I don't know what to do. I've been living by myself for 5 years of going through a divorce and breast cancer all at the same time. He asked me about the compression sleeve I was wearing a couple days ago, and I told him it was to keep my arm from swelling in the heat because I'd had a couple lymph nodes removed. When is an appropriate time to tell someone about the breast cancer? I'm wondering if I should just send him on his way, but I need to get a life and establish a sense of normalcy, there's no point in continuing if all I'm going to do is just keep existing instead of living. I was seeing someone when I was diagnosed, but he bailed as soon as my hair started falling out. Then I was seeing someone else for a couple years, and he left, in part because I've been so tired all the time, and all the things that go with that. I'm at least feeling a bit more alert and lucid since quitting the antidepressants and tranquilizers, but how can I pursue a decent life in this situation?

      over 3 years ago
    • tuckercat2's Avatar
      tuckercat2

      I don't have any answers. I am married and my husband has and is supportive. I am amazed at how well you are handling it! I am struggling and I have support.

      I started taking an over the counter drug - DHA. It is given to pregnant women to help with brain development in the baby. This is just DHA, and not all the vitamins found in the prenatal version. I believe that it has helped me. I thinking is clearer and I can remember what I am talking about. Maybe the placebo effect, but if it works, who cares why.

      over 3 years ago
    • moonmaiden's Avatar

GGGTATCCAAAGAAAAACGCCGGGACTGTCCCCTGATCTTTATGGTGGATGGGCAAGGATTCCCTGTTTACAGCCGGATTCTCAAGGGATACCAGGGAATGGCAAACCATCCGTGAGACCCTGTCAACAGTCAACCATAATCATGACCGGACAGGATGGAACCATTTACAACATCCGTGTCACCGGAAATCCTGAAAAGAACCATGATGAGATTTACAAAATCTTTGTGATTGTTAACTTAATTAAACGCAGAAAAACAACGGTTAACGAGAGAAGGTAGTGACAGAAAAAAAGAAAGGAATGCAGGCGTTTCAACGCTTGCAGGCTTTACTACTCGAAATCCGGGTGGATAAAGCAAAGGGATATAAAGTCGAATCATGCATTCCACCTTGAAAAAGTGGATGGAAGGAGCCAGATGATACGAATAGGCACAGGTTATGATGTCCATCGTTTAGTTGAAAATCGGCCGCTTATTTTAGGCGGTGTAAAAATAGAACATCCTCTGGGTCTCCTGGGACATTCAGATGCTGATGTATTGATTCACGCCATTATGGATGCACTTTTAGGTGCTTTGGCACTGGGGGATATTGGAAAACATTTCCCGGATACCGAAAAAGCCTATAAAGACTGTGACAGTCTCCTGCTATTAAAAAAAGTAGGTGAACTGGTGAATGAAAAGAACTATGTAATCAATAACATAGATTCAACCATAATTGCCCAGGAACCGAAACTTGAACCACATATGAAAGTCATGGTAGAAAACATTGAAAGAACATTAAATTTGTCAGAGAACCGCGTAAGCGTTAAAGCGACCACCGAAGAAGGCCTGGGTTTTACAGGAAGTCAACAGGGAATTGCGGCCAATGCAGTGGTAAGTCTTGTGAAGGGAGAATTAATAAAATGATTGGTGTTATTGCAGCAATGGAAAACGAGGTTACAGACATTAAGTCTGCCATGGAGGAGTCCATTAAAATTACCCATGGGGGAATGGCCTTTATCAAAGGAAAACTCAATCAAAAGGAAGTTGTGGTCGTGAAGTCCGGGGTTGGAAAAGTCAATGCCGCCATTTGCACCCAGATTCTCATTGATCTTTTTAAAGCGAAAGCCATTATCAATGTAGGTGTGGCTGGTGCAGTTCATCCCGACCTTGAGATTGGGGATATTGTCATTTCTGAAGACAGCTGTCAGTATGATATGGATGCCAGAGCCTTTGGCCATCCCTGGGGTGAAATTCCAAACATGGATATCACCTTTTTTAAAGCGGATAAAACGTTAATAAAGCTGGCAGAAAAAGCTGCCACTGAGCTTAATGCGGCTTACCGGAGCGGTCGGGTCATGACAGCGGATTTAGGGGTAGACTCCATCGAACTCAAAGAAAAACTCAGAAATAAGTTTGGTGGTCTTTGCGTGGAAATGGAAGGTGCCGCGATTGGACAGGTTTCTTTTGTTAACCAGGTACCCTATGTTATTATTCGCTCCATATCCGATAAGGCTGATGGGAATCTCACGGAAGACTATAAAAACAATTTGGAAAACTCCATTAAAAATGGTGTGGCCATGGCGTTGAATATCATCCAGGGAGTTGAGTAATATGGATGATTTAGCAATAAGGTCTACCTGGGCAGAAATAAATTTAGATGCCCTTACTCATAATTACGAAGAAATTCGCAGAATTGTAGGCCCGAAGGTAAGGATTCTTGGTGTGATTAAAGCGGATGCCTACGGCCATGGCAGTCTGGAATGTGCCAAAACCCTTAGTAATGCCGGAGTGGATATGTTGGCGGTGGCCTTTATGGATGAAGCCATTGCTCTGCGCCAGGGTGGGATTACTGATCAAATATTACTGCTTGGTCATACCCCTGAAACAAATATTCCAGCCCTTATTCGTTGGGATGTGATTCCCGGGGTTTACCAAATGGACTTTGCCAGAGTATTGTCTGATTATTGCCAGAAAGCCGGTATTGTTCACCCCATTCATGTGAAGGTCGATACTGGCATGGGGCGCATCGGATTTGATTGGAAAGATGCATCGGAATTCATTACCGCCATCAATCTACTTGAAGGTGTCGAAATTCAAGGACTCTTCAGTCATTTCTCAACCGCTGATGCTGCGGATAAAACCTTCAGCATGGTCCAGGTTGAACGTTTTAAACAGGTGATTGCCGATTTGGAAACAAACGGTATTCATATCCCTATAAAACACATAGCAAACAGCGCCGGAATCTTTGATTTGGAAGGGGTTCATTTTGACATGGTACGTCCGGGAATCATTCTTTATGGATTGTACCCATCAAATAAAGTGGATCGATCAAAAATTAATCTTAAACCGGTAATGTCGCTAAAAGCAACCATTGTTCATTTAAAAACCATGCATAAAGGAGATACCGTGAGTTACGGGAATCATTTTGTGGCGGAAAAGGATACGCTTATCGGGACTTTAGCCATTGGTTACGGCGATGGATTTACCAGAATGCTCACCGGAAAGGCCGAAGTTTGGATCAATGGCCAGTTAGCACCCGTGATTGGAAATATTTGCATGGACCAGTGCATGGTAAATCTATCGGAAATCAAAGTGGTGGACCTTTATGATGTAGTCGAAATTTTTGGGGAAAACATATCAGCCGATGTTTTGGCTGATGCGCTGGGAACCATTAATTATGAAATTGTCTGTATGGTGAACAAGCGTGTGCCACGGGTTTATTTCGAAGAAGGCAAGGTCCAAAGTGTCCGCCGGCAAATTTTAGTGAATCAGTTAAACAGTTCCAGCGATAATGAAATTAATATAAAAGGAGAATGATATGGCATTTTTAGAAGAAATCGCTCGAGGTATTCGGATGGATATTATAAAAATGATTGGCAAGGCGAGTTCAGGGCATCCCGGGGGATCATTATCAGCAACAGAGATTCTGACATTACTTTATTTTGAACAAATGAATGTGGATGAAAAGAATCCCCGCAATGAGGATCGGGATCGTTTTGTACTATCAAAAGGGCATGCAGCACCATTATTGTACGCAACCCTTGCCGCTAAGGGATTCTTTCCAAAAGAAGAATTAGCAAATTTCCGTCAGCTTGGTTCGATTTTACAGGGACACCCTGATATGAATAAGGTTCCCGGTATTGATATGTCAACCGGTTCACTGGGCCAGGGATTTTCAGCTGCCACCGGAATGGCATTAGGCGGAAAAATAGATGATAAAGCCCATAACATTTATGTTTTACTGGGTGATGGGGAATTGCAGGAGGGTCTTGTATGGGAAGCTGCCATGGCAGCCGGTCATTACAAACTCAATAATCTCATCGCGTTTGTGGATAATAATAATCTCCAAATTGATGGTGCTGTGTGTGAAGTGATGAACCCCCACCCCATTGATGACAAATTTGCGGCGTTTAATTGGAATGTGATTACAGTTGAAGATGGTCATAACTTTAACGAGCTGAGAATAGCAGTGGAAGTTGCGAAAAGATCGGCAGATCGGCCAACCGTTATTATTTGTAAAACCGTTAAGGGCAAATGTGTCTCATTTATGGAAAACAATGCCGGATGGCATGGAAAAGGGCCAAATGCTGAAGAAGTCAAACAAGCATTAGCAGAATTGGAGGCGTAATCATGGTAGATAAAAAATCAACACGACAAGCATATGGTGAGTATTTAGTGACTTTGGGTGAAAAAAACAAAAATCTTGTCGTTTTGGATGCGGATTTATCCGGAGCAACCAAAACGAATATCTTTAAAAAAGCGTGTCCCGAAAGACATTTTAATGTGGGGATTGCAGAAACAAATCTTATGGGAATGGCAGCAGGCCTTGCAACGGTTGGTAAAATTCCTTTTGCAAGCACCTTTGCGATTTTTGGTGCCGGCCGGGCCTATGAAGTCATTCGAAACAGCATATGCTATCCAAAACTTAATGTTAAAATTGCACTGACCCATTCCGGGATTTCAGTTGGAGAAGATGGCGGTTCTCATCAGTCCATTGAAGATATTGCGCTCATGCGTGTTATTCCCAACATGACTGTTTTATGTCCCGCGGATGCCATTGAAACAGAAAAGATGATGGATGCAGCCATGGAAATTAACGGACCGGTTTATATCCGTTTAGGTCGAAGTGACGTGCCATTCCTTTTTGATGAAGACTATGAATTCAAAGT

moonmaiden

      Tuckercat, quality of life is so important. I'm glad for you that you have a supportive husband.
      On another question on this board someone posted a link :http://www.predict.nhs.uk/predict.html I typed in my info as best I know it, and the results were not really encouraging me to continue on the hormone blockers.... This is how it came out for 100 women surviving 5 or 10 years with various regimens based on similar situations to my own assuming that I have all the info entered right....
      PREDICT Tool: Breast Cancer Survival; Results
      Five year survival
      96 out of 100 women are alive at 5 years with no adjuvant therapy after surgery
      An extra 1 out of 100 women treated are alive because of hormone therapy
      An extra 1 out of 100 women treated are alive because of hormone therapy & chemotherapy
      An extra 1 out of 100 women treated are alive because of hormone therapy, chemotherapy & Trastuzumab
      Ten year survival
      92 out of 100 women are alive at 10 years with no adjuvant therapy after surgery
      An extra 1 out of 100 women treated are alive because of hormone therapy
      An extra 2 out of 100 women treated are alive because of hormone therapy & chemotherapy
      An extra 2 out of 100 women treated are alive because of hormone therapy, chemotherapy & Trastuzumab

      Disclaimer: PREDICT can only provide a general guide to possible outcomes in any individual case. As we are all different, for the more complete picture in your case, you should speak to your own specialist. You may wish to print this page out and share it with your specialist.